Britain’s largest graduate employers plan to expand their recruitment of university leavers this year in a further sign of confidence in the economy.
The top 100 graduate recruiters are seeking to hire 20,985 to their management programmes, 868 (4.3 per cent) more than last year.
It will be the fifth consecutive year that leading employers have expanded their graduate programmes and is good news for students, who have become increasingly focused on their career prospects since university tuition fees trebled to £9,000 a year in 2012. The graduate recruitment market contracted sharply after the financial crisis in 2008, falling by 6.7 per cent, and dipped again in 2012 but has increased steadily since.
This year’s projected rise is the largest for four years and suggests that uncertainly over Brexit has not hit confidence.
Public sector employers; high street and online retailers; and engineering and industrial companies are among those preparing to hire more graduates in the coming year. Six organisations plan to increase their graduate programmes by more than 100 recruits.
The figures are based on a survey of the 100 best-known graduate recruiters by High Fliers Research, which found that a minority of employers are also increasing their starting salaries for graduates, although the average figure remains at £30,000 a year.
Law firms, who pay the second highest starting salaries to new graduates, are increasing their pay by an average of £1,000 a year, to £43,000.
Retailers are accompanying their expansion with higher pay, raising average starting salaries by £1,000 to £30,000, although Aldi, one of the most generous, plans to pay its trainee area managers £42,000 a year.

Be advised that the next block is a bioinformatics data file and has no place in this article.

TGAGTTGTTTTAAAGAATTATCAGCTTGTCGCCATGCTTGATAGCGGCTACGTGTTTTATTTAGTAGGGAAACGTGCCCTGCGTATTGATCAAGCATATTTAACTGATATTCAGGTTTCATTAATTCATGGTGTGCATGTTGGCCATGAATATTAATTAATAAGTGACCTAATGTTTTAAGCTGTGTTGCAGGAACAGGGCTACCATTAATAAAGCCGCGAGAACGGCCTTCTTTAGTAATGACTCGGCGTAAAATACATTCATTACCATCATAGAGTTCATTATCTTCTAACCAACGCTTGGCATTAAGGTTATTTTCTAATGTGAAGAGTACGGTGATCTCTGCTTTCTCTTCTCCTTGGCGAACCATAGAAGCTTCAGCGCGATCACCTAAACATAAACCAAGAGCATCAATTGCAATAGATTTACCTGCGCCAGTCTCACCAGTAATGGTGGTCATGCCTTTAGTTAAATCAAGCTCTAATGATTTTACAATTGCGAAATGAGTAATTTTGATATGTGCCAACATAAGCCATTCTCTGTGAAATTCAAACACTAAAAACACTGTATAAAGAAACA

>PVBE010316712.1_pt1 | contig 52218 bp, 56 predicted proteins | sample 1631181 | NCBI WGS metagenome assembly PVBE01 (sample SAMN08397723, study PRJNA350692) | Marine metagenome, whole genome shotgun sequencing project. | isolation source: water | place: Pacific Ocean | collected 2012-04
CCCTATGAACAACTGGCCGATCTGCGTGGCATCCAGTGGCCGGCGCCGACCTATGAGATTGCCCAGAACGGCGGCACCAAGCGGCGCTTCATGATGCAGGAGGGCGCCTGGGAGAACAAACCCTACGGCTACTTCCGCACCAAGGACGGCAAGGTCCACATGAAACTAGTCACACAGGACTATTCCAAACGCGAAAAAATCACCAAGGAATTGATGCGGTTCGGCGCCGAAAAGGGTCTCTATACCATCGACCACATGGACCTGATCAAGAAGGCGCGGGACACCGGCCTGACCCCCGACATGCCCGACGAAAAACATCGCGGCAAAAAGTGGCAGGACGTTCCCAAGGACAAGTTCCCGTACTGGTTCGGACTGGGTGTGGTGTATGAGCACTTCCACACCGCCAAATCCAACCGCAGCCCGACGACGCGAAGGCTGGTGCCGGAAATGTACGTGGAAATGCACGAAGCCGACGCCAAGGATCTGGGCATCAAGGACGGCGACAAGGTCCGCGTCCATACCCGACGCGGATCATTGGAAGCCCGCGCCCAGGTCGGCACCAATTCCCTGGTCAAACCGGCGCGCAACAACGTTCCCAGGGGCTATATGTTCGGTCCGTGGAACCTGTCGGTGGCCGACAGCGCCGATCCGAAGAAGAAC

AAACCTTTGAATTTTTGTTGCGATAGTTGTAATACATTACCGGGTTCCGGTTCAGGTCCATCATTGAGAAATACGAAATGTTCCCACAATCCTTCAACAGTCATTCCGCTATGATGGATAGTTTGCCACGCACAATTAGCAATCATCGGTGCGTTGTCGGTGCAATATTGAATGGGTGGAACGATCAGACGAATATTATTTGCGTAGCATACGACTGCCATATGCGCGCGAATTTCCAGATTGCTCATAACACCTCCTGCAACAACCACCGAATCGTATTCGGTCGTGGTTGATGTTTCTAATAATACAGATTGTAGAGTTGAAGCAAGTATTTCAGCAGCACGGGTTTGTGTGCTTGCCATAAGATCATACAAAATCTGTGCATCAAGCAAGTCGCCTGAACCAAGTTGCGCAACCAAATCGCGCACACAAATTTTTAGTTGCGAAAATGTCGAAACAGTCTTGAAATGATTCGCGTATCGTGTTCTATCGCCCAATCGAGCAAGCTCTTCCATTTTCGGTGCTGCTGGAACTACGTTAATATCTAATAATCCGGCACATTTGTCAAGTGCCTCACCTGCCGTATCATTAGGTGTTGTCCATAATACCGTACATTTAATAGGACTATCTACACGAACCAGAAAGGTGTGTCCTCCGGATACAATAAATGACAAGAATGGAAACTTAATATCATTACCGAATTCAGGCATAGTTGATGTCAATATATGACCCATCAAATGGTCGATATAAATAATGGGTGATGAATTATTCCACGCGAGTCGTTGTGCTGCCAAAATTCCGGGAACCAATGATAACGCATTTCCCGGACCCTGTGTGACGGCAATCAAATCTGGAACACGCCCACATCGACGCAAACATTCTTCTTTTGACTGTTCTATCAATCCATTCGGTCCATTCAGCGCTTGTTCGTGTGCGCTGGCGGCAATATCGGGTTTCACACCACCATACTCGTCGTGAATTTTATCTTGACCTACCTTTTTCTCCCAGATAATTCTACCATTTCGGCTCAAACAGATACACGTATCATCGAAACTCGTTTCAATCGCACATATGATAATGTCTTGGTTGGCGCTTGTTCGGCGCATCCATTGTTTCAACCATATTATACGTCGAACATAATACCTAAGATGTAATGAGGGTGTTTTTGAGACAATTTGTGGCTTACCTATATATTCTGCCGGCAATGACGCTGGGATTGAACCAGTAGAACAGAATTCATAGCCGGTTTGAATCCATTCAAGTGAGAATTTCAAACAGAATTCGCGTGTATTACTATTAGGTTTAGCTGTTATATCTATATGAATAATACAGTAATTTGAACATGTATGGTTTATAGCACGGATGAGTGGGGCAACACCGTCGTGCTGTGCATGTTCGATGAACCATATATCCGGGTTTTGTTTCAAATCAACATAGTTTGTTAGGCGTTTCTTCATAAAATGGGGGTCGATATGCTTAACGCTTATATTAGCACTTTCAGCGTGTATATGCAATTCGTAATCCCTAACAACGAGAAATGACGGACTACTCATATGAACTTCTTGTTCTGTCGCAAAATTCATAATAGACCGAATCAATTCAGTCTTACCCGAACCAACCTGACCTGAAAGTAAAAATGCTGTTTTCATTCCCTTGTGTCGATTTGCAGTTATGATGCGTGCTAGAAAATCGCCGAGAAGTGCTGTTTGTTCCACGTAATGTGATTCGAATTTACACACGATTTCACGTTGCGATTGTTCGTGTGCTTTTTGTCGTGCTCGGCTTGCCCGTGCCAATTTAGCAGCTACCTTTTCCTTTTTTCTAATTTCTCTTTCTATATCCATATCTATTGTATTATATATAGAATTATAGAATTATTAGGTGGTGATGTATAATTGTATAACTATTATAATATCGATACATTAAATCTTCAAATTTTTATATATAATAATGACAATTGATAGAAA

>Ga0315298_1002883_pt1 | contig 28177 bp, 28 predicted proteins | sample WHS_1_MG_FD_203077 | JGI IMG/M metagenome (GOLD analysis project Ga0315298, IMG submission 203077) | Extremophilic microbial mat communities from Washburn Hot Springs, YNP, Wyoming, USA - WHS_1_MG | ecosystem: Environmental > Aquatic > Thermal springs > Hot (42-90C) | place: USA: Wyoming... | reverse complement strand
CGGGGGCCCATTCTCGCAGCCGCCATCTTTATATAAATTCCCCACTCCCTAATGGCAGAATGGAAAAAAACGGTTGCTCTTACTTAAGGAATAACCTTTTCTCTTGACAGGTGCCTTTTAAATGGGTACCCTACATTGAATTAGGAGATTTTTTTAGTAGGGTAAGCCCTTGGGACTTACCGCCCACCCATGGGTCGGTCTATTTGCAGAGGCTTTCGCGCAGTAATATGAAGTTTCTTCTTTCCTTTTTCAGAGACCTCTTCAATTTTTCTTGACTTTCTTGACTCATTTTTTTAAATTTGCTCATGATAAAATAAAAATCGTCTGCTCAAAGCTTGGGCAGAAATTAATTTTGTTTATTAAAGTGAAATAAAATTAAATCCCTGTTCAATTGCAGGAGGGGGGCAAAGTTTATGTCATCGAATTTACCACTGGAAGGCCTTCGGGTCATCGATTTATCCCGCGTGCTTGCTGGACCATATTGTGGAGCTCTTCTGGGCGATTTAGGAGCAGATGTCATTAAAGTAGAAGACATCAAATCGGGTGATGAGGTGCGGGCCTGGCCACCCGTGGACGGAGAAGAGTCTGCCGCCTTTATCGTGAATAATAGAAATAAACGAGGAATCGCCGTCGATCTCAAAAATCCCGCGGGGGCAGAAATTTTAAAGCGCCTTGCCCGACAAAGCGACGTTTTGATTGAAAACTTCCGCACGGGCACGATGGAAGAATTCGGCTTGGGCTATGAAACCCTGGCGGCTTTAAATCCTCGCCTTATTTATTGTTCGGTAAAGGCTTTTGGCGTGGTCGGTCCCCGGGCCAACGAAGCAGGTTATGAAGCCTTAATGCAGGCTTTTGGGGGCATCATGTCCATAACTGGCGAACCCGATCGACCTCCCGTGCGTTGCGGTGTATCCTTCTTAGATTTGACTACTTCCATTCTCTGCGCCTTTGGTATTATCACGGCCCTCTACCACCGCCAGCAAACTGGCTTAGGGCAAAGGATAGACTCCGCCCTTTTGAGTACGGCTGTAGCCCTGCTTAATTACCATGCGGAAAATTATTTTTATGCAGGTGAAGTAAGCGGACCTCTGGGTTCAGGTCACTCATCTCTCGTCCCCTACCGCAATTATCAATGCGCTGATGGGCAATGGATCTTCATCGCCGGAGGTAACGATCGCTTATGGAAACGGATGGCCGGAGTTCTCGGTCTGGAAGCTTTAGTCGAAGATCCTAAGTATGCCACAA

Oil and gas companies are also increasing their new graduates’ pay by £1,000 to an average of £38,000, although this sector is much smaller with only 160 graduate vacancies compared with thousands that are offered by accountancy and professional services firms.
Employers in the engineering and industrial sector, where pay tends to be significantly lower, are raising their starting salary by £500 to an average of £26,500.
The graduate recruitment market has been complicated in the past two years by students turning down jobs at the last minute to accept a better paid or more attractive offer. It has prompted calls among employers to revive a student code whereby applicants must withdraw other job applications once they have accepted an offer.
Some employers say they may be forced to scale back their investment in graduate training programmes if the trend continues, although there has been so sign of this yet.
The survey found that last year 800 positions on graduate programmes were left unfilled after applicants reneged on offers late in the process despite having previously accepted them. Public sector employers and accounting and professional services firms were hit the hardest.
The practice is also a symptom, however, of a trend among employers to make job offers earlier, owing to competition among recruiters to hire the best candidates. This includes offering positions to students who undertake internships in the summer vacation of their second year at university.